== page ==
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The Commonwealth of Australia is a country in the southern
hemisphere comprising the mainland of the world's smallest continent,
the major island of Tasmania and a number of other islands in the
Indian, Pacific and Southern Oceans. The neighbouring countries are
Indonesia, East Timor and Papua New Guinea to the north, the
Solomon Islands, Vanuatu and New Caledonia to the north-east, and
New Zealand to the south-east.
The Australian mainland has been inhabited for more than 42,000
years by Indigenous Australians. After sporadic visits by fishermen
from the north and by European explorers and merchants starting in the
17th century, the eastern half of Australia was claimed by the British in
1770 and initially settled through penal transportation as part of the
colony of New South Wales, commencing on 26 January 1788. As the
population grew and new areas were explored, another five largely self-
governing Crown Colonies were established during the 19th century.

On 1 January 1901, the six colonies became a federation, and the
Commonwealth of Australia was formed. Since federation, Australia
has maintained a stable liberal democratic political system and
remains a Commonwealth Realm. The capital city is Canberra, located
in the Australian Capital Territory. The population is 21 million, and is
concentrated in the mainland state capitals of Sydney, Melbourne,
Brisbane, Perth, and Adelaide.

The name "Australia" is derived from the Latin Australis, meaning
"Southern". Legends of an "unknown land of the south" (terra australis
incognita) dating back to Roman times were commonplace in
mediæval geography, but were based on no actual knowledge of the
continent. The first use of the word "Australia" in English was in 1625
— the words "A note of Australia del Espiritu Santo, written by Master
Hakluyt", published by Samuel Purchas in Hakluytus Posthumus. The
Dutch adjectival form Australische was used by Dutch officials in
Batavia to refer to the newly discovered land to the south in 1638.
"Australia" was used in a 1693 translation of Les Aventures de
Jacques Sadeur dans la Découverte et le Voyage de la Terre Australe,
a 1692 French novel by Gabriel de Foigny under the pen name
Jacques Sadeur. Alexander Dalrymple then used it in An Historical
Collection of Voyages and Discoveries in the South Pacific Ocean
(1771), to refer to the entire South Pacific region. In 1793, George
Shaw and Sir James Smith published Zoology and Botany of New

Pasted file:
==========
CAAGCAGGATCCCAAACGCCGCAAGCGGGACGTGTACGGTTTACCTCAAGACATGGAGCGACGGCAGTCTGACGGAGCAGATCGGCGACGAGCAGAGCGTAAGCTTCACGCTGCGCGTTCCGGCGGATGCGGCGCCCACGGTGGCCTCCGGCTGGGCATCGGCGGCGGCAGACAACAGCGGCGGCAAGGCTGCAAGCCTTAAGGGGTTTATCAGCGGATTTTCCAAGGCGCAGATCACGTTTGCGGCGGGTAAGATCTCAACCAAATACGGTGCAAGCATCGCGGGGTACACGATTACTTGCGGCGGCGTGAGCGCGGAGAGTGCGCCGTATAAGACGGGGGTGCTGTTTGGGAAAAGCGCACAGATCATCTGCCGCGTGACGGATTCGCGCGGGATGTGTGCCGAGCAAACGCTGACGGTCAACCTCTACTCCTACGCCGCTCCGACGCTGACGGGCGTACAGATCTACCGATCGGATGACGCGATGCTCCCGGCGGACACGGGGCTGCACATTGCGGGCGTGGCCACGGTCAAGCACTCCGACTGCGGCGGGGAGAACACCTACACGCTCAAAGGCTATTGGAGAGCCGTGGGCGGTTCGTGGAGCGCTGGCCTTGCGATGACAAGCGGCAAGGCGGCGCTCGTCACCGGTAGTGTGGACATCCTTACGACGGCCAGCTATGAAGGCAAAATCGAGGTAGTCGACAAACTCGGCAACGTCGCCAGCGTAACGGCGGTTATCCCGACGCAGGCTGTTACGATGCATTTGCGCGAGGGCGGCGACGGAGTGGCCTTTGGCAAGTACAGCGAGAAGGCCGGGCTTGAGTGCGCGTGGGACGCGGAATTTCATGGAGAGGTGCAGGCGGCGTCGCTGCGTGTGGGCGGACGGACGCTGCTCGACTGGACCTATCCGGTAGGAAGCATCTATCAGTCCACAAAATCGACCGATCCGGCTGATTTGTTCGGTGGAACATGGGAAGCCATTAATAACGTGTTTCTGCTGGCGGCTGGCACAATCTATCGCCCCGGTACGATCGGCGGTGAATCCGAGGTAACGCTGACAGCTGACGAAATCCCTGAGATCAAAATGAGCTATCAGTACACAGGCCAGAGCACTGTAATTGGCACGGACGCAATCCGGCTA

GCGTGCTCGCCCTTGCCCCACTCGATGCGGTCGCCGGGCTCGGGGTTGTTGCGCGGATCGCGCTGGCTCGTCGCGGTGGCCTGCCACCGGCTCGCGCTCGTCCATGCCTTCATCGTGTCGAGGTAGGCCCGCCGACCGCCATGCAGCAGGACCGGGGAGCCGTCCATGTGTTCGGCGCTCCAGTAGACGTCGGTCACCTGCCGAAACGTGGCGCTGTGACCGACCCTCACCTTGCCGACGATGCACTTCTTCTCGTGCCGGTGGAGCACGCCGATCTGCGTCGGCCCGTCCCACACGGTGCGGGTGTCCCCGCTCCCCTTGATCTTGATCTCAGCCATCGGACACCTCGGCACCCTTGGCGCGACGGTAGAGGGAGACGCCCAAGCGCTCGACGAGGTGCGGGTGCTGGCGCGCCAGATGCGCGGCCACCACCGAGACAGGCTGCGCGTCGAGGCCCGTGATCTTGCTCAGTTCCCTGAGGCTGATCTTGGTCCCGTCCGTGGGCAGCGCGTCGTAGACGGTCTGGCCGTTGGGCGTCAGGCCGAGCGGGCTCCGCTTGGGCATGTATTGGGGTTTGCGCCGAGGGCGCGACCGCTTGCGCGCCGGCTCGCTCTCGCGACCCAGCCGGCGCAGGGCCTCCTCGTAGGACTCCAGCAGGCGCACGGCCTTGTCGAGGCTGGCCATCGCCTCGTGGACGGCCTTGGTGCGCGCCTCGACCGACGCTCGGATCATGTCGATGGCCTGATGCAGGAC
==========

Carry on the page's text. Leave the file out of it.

Holland, in which they wrote of "the vast island, or rather continent, of
Australia, Australasia or New Holland."

The name "Australia" was popularised by the 1814 work A Voyage to
Terra Australis by the navigator Matthew Flinders, the first recorded
person to circumnavigate Australia. Despite its title, which reflected the
view of the British Admiralty, Flinders used the word "Australia" in the
book, which was widely read and gave the term general currency.
Governor Lachlan Macquarie of New South Wales subsequently used
the word in his dispatches to England, and on 12 December 1817
recommended to the Colonial Office that it be officially adopted). In
1824, the Admiralty agreed that the continent should be known officially
as "Australia".

Largest city
35°18′S, 149°08′E

Official languages
English (de facto )

Monarch   -  
Governor  -    
Prime Minister
federal constitutional monarchy)
Queen Elizabeth II
Michael Jeffery
John Howard

Statute of
Australia Act          
from the United Kingdom  
1 January 1901  

11 December1931   
(adopted 9 September 1939)
3 March 1986
Water (%)
7,741,220 km² (6th)
2,988,888 sq mi  
2007 estimate

2006 census


21,134,563 [1] (53rd)


2.6/km² (224th) 6.7/sq mi

Per capita
2006 estimate
$1.727 trillion (8th1)

$12,096 (59th)
GDP (nominal)

Per capita
2007 estimate
US$822.1 billion (AU $1.1
trillion) (15th)
US$39,320 (DFAT) (17th)
HDI (2004)
0.957 (high) (3rd)
Gini? (2002)
39.9 (medium)
Australian dollar (AUD)
Time zone

Summer (DST)
various N3 (UTC+8 to
(UTC+9 to +11.5)
Internet TLD
Calling code         
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